The same day President Donald Trump declared a national emergency to redirect billions of dollars to build a wall on the southern border, he made a statement that could entirely jeopardize the legal status of doing so.
The president has been vocal about his frustration with the bipartisan spending bill passed by Congress on Thursday to avoid a government shut down—a bill that he signed on Friday. The bill provides $1.375 billion for roughly 55 miles of fencing. But now that Trump has declared a state of emergency, the White House says he has access to another $8.1 billion to use for a wall without Congressional approval—a move that many are calling a work-around, including the president himself. "I want to do it faster. I could do the wall over a longer period of time. I didn't need to do this, but I'd rather do it much faster," Trump told reporters at a press conference in the Rose Garden on Friday.
Critics of the declaration quickly seized on Trump's statement. "Mr. President, how can this possibly be [a] national emergency if you’re saying you don’t need to do it?" Senator Chuck Schumer (D-New York) tweeted on Friday. But can Trump's statements be used as evidence against the legality of declaring the national emergency?
There is no real legal threshold for declaring an emergency under federal law, and little legal precedent for what qualifies as a "national emergency." But Andrew Boyle, counsel with the Brennan Center for Justice's Liberty and National Security Program, says a challenge to Trump's declaration could reign in the executive's emergency powers for good. Challenges to previous declarations of emergency have focused on the specific provisions that the executive can use to appropriate funds without Congress. In declaring the emergency over the border, the White House has cited a law that makes troops and funding for military construction projects available to the executive so long as doing so is "of military necessity."
Boyle says challengers can easily use Trump's own words to make the argument that building the wall is not a "true" military necessity—especially given Trump considered declaring an emergency for over a month before actually doing so. Since so much time has passed, Boyle says this "is blatantly just a run around Congress, coming at the same time as he signs the budgetary laws into effect."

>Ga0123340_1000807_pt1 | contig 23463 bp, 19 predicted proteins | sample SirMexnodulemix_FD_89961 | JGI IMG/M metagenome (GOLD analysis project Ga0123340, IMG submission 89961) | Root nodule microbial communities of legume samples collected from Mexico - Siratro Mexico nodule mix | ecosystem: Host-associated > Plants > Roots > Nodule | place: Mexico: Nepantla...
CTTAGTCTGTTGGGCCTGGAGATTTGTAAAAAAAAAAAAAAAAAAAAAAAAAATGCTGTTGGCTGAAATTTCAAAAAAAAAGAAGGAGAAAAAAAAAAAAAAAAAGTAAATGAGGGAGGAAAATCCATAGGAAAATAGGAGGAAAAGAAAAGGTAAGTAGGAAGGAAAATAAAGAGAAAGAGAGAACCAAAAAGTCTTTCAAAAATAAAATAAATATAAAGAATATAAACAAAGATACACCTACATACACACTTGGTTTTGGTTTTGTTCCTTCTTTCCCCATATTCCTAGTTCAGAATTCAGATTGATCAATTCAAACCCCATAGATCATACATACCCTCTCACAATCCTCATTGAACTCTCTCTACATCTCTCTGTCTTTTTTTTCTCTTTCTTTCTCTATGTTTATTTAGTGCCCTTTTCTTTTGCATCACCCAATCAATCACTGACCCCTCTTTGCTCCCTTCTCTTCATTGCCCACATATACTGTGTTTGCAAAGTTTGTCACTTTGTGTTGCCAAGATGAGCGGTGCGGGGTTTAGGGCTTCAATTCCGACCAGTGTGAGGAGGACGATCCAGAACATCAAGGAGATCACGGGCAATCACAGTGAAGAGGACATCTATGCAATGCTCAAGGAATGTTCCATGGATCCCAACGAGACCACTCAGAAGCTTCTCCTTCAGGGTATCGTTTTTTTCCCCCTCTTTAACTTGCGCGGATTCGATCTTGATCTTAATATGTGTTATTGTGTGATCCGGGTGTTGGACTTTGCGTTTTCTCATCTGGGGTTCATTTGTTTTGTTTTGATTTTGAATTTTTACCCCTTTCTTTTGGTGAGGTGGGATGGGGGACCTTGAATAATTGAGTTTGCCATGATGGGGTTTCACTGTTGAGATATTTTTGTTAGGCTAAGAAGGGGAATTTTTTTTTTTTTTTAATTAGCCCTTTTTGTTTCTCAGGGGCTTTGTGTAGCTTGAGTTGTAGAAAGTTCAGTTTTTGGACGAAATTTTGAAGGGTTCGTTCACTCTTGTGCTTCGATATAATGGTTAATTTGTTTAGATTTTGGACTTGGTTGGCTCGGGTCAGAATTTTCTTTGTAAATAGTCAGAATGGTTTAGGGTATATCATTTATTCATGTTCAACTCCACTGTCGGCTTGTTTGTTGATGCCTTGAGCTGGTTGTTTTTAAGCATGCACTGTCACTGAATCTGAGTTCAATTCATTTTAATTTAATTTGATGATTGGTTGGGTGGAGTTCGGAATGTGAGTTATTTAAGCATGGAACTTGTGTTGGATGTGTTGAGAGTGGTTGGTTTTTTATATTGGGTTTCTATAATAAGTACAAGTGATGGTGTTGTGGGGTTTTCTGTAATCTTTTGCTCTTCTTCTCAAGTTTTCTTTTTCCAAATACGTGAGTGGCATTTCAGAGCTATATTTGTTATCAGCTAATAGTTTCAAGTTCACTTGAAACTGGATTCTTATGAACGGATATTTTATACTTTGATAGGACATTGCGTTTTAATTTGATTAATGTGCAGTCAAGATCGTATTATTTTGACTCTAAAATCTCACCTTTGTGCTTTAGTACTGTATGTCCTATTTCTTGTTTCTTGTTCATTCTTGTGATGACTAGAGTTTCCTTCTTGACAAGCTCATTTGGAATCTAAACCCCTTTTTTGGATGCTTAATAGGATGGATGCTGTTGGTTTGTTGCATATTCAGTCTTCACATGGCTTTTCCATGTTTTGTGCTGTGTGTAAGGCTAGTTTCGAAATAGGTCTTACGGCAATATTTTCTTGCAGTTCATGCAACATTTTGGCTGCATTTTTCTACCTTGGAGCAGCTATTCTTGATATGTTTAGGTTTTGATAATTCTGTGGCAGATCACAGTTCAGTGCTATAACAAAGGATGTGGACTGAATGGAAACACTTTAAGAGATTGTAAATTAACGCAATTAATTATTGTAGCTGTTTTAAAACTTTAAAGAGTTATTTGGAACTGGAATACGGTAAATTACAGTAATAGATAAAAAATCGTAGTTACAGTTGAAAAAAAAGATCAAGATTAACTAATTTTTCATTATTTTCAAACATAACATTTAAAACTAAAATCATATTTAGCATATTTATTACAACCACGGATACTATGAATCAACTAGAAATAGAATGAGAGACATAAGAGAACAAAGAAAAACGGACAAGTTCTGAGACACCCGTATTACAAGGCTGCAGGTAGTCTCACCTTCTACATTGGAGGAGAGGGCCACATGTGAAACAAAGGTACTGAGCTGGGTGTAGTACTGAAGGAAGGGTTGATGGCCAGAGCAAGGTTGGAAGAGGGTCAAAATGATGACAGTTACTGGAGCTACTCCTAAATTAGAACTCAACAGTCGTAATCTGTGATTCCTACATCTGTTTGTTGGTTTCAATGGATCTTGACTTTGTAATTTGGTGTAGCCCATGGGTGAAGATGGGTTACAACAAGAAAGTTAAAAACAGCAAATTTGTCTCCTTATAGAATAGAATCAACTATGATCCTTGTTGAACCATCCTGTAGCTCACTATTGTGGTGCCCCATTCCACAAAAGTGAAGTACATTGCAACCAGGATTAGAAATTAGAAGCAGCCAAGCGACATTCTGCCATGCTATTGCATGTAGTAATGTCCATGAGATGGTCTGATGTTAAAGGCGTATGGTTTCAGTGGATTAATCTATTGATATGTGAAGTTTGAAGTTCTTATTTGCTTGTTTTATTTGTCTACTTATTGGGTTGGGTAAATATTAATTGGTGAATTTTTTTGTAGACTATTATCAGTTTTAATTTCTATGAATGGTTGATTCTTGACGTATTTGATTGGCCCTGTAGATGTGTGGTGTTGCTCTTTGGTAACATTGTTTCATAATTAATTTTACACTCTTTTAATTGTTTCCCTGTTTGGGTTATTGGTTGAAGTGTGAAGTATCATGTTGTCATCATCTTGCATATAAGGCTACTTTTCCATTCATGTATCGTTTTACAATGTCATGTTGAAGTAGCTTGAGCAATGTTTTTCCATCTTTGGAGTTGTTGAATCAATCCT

To build the wall, the president plans to divert funds transferred from the Department of Defense, including $2.5 billion budgeted for "counter-drug activities" and $3.6 billion for military construction projects. He'll also use about $601 million from a Treasury fund devoted to drug control efforts.
California Attorney General Xavier Becerra declared on Friday the state will file suit against Trump, arguing that the redirection of budgeted money violates Congress' power to appropriate funds, and experts expect further action.
The use of funds not appropriated by Congress could raise a host of separate legal issues, such as a Constitutional challenge to the "power of the purse" in Article I or issues with eminent domain, as Pacific Standard reported:
"It's more likely that the saving grace will be Trump himself, who has previously walked back his threat. Elizabeth Goitein, co-director for the Brennan Center for Justice's Liberty and National Security, argued last month in The Atlantic that by wavering and delaying this decision, "Trump is both taking away any legitimate justification for emergency action." In other words, it's harder to make a case to appropriate funds for a national emergency that the president himself has called "unnecessary."